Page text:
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Dark Knights of Steel #11 (of 12)

Comicscore Index
Generally favorable ratings

Based on 8 critic ratings.

The Trinity have united under a banner of hope as they go to war against the White Martian threat in this penultimate chapter! But how deep has the betrayal fractured the tentative alliance? Can bitter differences be set aside to save the planet?

Publication Date
Kindle Edition
Print Lenght
26 pages
Amazon ASIN

Cover Artists

8 Critic Ratings & Reviews from:
  • 100

    Lyles Movie Files

    Maybe the most impressive aspect of Dark Knights of Steel is how writer Tom Taylor can take this very different Elseworlds setting and still write the characters true to their classic presentations. This seems like a lost art in comic writing, but Taylor’s ability to stay “within the lines” of character portrayal makes this medieval setting all the more engaging. Especially now that the three kingdoms have united to battle against the white Martians. As always, Taylor’s strengths as a writer is showcasing the interpersonal dynamics of the characters. From Kal-El, Bruce, Diana, Constantine, Harley, Oliver, etc. there’s a fun back and forth with all these personalities coming together. There’s a bit of a twist, but one that feels perfectly consistent with the character and their standard agenda. The artwork from Yasmine Putri is mesmerizing. Dark Knights is a better title with Putri’s artwork and even if there’s some delays, it’s worth it for this gorgeous take on the characters. Arif Prianto’s colors are also exceptional with deep colors creating rich lighting effects such as fire and candlelight. Taylor teased that this is the penultimate issue of the first volume suggesting there’s more to come. If Dark Knights of Steel takes a DCeased type path with numerous sequels that’s incredibly exciting while assuring there’s another DC title to keep on the must-read list.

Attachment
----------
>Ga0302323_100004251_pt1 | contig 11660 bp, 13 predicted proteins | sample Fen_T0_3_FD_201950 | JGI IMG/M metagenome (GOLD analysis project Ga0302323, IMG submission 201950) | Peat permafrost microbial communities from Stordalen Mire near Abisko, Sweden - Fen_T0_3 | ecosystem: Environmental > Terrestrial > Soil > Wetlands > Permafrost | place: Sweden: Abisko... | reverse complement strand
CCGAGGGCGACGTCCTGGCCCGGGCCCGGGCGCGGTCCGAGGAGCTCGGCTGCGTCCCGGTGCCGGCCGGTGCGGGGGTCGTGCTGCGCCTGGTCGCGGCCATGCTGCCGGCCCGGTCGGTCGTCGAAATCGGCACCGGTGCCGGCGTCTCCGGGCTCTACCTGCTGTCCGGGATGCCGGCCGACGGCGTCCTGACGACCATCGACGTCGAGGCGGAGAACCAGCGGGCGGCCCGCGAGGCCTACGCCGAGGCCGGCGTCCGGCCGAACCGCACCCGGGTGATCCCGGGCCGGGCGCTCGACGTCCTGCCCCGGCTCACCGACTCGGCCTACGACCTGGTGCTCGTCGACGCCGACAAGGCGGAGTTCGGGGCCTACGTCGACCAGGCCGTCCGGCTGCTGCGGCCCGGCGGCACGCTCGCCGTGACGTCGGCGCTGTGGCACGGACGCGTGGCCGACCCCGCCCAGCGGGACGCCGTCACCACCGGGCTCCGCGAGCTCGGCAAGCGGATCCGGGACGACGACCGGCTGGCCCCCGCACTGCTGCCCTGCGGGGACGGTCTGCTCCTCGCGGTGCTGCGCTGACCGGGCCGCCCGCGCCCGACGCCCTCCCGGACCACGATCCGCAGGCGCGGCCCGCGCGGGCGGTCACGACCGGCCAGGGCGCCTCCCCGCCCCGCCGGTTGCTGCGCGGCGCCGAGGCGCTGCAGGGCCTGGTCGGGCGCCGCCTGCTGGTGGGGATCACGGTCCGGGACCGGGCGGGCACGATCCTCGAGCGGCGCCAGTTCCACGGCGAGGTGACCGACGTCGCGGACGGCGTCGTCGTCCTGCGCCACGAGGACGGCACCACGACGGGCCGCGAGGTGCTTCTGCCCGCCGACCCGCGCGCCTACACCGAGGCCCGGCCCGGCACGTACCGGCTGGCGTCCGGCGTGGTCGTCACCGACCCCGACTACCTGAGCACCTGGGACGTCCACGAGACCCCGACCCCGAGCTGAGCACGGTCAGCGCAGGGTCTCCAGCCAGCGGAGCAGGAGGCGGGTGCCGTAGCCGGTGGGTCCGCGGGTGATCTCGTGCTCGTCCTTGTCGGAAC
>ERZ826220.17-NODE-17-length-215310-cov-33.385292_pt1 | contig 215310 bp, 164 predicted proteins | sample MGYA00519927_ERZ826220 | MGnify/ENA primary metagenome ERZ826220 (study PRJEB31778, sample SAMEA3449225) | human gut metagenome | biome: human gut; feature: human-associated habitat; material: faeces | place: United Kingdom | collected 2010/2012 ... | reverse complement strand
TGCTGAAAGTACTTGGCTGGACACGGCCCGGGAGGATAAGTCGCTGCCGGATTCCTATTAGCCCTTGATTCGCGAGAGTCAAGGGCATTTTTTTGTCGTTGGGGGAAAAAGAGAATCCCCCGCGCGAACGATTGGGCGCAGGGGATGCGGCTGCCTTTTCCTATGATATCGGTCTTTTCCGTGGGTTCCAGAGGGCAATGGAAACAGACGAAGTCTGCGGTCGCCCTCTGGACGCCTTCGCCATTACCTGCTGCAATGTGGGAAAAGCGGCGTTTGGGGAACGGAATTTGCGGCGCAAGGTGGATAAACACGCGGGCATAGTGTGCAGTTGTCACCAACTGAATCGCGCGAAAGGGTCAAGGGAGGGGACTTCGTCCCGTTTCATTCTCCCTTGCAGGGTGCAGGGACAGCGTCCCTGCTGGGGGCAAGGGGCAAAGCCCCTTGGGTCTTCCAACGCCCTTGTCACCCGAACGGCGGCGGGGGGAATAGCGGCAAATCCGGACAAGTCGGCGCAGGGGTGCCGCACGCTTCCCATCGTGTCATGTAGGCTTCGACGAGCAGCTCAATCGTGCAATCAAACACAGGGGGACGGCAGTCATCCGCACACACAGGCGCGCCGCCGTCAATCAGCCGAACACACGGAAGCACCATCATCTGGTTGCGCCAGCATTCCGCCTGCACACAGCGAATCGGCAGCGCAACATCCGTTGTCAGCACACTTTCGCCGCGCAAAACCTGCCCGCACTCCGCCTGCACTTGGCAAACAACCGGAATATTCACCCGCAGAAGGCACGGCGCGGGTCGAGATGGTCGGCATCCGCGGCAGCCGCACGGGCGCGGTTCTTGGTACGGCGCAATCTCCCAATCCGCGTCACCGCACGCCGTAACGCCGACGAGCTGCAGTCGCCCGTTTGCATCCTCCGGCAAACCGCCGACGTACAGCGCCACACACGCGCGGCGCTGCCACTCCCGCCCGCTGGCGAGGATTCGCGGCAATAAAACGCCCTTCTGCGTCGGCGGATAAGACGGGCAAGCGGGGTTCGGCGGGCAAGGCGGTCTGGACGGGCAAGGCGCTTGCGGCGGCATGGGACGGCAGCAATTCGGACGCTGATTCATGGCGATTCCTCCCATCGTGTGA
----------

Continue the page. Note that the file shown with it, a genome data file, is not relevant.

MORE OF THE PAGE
• 100

    Superman Homepage

    This issue has rebuilt the hype for me. I can't wait to see how this series ends, and I hope that like "DCeased," Taylor will revisit this world to build out more stories and villains for the heroes to deal with. An animated series based on this world would be incredible. My only issue is that I hate Harley Quinn's character in pretty much every iteration I've seen her in... that trend continues here.
  • 97

    Comic Watch

    I’ve said, from the beginning, that nobody can nail characterization as exquisitely as Tom Taylor, and that assertion holds. This series has been as carefully constructed as a Patek Philippe wristwatch: all parts fit together precisely, and oh, how sweetly they turn! These characters have been uprooted and replanted in an analogous medieval world while remaining thoroughly true to themselves, and that is a pleasure to read. This issue has it all: the reconciliation of half brothers, giant battles, careful plotting, justice-themed prison breaks, and a mad dollop of KILL IT WITH FIRE! Oh, and plot twists! There are quite a few, but it’s challenging to write about them coherently without salting the earth with dreaded spoilers. The plot twists are not last-minute cheats thrown in willy nilly, but instead carefully considered cogs intentionally built into the machine and whose moving parts have been evident from the beginning if you were reading with a critical eye. Yasmin Putri’s art is astonishing. One panel in particular (a character walking through an inferno of bones and ash) made me gasp. Her knack for balancing action and acting elevates this book to the status of high art. Arif Prianto’s colors are rich, vivid, and incredibly alive. His skill with chiaroscuro makes these pages some of the most striking in modern comics.